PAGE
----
In the Czech lands making the government do things differently often requires special pressure.
Prague, Summer 2001. In Prague it is hard to miss the ubiquitous driver-training cars with the “L” on top. Everyone who thinks they can afford a car is learning to drive, Skoda sales continue to rise, and Prague is starting to sound and look more and more like the car-captured cities of Western Europe and the United States. Cars are given away on the cover of local tabloids, and even pet magazines have car reviews. Hypermarkets pride themselves on abundant parking, which only creates more traffic.
“The public transportation situation in rural areas of the Czech Republic has suffered vast cuts in service over the last ten years as passengers have fled to cars,” says Petr Kurf?rst of the Center for Transportation and Energy (CDE), ” Rural buses are almost dead now, since the buses were no longer attractive compared to cars.
Their routing is often wrong, as they go from a regional town to a deserted frontier in the middle of woods halfway to another regional town. So is their timing, as there are no buses to get people to work during commuting hours and none for the elderly to get to their doctors in the middle of the day.”
Fortunately Kurf?rst and many others are gearing up to support traditional and innovative alternatives to a Prague full of cars.
Prague-based NGOs Car Busters and CDE recently organized the exhibit “A City of Cars” at Jiriho z Podebrad on Earth Day in April. It showed how cars and their infrastructure affect the city, making it noisy, stinky, unsafe (especially for children and seniors) and how they just take up so much precious space.
Most significantly, however, the exhibit initiated a series of monthly bike rides (the Cyklo Jizda) around town during rush hour. Modeled on, and informally refered to as, the Critical Mass, which started in San Francisco in the early 1990s and has since spread worldwide, the ride meets at Jiriho z Podebrad at 5:30 pm on the third Thursday of every month.
The idea is to show that bicycles are traffic too and deserve safe space to move-and also to promote all forms of car-free transport.
The April ride had a police escort, though the organizers did not request it. The ride went to Namesti Miru and then down Zitna through Karlovo Namesti and across the river. Cyclists, about 75 of them, wore shirts that said “Taky Mate Nohy” (You have legs, too) and “O Jedno Auto Min” (One less car) Traffic of course was a joke, and it was almost faster to walk on the sidewalk.
A photographer from Dnes was in a car, maybe practicing for duty in the Tour de France. After the ride the Traffic Police told one of the organisers that they would like to see more bikes on the street, because it would make their jobs easier.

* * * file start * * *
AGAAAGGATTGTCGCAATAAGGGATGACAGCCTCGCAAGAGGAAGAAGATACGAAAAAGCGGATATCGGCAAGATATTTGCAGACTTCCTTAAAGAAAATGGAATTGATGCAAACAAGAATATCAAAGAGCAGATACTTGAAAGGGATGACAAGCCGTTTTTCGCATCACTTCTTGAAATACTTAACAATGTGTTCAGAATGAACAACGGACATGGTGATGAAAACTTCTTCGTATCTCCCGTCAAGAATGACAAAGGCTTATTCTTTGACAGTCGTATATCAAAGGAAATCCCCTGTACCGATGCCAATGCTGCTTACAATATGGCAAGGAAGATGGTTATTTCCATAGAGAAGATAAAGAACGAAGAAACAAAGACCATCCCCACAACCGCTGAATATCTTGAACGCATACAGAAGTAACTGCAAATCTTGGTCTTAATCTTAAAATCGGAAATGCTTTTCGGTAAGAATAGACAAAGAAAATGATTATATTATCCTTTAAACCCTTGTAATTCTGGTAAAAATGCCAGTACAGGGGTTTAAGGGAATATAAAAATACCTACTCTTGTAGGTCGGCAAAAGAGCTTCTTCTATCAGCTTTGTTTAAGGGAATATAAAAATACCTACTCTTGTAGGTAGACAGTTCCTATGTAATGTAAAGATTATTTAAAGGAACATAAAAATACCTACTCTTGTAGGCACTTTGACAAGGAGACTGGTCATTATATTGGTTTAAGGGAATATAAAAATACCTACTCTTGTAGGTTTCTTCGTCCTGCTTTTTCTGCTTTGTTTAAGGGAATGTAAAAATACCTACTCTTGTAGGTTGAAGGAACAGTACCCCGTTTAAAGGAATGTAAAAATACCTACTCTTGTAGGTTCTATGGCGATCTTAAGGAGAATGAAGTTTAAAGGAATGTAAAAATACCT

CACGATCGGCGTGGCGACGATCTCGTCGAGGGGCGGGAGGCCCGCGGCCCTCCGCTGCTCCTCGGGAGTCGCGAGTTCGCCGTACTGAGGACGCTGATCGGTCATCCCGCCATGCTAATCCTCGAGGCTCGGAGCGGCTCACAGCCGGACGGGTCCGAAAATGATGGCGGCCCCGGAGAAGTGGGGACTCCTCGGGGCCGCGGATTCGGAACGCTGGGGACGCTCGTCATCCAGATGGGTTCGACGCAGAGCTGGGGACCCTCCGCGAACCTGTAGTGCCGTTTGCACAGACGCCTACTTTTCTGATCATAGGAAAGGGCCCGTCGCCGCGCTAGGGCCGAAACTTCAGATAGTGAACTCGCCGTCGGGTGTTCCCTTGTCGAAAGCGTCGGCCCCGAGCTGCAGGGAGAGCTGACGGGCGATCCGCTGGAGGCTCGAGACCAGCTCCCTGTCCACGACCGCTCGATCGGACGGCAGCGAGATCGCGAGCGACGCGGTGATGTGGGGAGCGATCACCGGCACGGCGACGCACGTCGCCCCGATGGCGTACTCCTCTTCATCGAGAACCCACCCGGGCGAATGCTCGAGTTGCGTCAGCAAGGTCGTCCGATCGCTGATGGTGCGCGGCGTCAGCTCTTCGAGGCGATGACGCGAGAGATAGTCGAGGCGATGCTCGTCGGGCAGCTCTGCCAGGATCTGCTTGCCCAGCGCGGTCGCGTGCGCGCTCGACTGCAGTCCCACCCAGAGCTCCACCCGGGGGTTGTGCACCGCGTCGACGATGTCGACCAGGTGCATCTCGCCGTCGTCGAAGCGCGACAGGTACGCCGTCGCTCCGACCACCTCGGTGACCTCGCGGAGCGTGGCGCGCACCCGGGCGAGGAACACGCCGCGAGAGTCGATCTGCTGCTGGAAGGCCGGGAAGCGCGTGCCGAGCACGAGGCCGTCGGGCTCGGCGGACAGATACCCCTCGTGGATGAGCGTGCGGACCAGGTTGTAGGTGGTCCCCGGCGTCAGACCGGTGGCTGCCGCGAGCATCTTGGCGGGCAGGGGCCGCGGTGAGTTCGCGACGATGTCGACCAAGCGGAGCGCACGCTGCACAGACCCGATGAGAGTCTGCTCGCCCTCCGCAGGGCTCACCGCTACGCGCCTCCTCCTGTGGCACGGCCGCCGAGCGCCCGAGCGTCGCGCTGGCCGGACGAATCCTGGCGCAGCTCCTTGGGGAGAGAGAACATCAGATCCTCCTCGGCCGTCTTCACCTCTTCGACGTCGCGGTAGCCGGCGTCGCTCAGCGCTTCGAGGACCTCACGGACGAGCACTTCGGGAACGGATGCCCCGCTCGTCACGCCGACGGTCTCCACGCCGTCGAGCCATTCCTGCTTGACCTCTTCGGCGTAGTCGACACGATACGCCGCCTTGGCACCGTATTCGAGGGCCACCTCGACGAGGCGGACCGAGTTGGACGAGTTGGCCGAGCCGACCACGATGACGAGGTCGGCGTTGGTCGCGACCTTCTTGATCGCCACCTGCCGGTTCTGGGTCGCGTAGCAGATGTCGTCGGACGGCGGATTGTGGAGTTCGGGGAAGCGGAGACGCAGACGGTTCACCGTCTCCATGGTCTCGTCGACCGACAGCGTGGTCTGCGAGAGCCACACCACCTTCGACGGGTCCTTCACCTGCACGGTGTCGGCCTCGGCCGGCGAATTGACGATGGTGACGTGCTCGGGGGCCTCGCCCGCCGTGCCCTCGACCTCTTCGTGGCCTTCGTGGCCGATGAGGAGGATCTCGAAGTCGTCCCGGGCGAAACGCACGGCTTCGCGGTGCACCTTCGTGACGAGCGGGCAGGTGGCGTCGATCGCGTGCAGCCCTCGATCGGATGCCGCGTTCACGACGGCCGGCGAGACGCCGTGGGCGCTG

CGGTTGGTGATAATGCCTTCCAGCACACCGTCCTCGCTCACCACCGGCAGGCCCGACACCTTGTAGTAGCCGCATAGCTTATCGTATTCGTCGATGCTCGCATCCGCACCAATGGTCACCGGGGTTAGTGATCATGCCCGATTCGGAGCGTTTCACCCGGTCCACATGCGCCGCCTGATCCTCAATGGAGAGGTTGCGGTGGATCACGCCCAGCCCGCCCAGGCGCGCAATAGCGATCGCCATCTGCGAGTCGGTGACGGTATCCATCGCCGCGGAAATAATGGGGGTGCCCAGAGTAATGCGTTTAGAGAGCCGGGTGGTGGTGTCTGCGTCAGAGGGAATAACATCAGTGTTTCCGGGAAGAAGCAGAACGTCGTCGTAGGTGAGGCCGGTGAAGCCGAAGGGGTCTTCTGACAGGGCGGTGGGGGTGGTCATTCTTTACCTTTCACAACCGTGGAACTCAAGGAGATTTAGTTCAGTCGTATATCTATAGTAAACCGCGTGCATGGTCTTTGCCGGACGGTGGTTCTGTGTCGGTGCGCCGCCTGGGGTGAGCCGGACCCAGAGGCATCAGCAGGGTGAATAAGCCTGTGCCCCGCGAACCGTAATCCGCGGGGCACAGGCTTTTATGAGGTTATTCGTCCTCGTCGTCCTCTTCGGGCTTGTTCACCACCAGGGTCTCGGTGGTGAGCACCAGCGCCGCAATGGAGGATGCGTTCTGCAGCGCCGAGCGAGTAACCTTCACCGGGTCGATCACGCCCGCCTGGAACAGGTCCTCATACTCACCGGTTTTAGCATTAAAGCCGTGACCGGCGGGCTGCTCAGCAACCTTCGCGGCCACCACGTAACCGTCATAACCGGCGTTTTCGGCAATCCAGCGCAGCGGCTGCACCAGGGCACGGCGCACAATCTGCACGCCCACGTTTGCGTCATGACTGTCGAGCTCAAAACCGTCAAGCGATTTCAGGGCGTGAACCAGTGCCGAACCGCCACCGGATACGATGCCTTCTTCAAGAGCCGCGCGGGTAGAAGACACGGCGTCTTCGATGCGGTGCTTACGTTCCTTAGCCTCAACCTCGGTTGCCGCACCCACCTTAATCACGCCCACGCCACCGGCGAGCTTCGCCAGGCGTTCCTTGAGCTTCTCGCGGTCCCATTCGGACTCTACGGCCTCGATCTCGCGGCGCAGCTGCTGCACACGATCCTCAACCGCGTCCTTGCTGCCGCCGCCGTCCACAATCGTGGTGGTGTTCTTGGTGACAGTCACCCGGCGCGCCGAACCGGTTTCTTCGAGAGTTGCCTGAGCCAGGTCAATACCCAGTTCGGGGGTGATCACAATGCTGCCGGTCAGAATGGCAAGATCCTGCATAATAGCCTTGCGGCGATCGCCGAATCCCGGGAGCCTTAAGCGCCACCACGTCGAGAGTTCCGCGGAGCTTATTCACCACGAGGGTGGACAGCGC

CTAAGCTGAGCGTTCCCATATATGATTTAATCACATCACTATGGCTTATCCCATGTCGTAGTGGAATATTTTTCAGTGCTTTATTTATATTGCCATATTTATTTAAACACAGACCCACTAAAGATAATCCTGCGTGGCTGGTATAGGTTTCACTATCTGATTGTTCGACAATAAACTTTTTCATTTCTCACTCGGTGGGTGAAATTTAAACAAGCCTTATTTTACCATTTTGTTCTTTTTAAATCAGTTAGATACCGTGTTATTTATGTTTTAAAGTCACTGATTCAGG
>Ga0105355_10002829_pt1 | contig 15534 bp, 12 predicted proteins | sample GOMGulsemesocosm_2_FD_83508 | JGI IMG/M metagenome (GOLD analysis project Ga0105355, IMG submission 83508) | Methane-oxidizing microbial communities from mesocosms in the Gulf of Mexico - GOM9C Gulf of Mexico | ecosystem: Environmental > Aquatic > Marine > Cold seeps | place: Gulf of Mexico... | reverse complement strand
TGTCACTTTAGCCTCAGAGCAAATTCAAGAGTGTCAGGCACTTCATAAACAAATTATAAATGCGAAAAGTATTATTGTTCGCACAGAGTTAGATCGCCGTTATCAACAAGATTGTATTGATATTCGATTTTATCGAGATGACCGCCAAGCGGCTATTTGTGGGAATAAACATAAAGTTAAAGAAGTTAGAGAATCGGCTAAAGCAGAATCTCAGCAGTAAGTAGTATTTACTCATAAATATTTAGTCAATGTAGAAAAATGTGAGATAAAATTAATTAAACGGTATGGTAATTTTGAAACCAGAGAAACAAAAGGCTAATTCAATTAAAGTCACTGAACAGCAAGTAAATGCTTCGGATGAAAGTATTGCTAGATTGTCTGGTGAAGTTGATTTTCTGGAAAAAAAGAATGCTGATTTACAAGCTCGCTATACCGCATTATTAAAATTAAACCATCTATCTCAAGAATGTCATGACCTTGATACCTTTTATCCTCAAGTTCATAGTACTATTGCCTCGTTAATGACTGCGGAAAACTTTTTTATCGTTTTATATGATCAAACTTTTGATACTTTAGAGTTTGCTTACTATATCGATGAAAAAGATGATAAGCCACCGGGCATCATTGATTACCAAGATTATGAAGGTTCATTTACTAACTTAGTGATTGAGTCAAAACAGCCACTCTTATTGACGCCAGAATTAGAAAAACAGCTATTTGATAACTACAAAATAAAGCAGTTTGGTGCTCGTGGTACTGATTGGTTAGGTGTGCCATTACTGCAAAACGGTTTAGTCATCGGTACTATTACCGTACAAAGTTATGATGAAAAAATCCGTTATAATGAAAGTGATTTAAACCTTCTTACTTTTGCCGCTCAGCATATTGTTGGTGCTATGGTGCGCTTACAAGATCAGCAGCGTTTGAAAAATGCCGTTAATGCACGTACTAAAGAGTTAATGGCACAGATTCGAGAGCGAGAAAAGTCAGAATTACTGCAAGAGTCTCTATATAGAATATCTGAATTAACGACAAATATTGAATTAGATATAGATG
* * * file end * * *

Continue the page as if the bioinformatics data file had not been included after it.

The May ride was escortless and took the same route but ended up on the right bank of the Vltava near Jana Palacha Namesti, where ride participants had a relaxed meeting on the lawn. They discussed tactics and future ride plans (such as choosing an outdoor pub or a movie theatre as a destination). The next Cyklo Jizda is on June 21st.
The ride does not need permits, because cycling is legal here, even on the autobahn-like streets which pass Hlavni Nadrazi, wrap around the National Museum, and go across the Nusle Bridge. Participants in Prague’s ride are free to make their own route, perhaps taking the gang to some scenic spot, or educating the public along the way.
It can also be thought of as an unorganized ride, as it is just cyclists riding together. For the time being it is being stewarded by Car Busters and CDE, who hope the Cyklo Jizda gradually takes on a life of its own and organizes itself. Ever notice how beautiful streets are without cars? Or how much less space they would use if not designed for them?
The next time you are on certain thoroughfares just out of the centre on a Saturday or Sunday afternoon, notice the relative lack of metal, noise, screeching tires and over-revving motors. Listen to the people talking across the street. Smell the fresh summer air. Wave to the cute cyclists.
Don’t worry so much about always holding your child’s hand or if the dog will run into the street. The tram will be the loudest thing. Not too long ago it was a lot like this, and, maybe some years in the future, it can be again.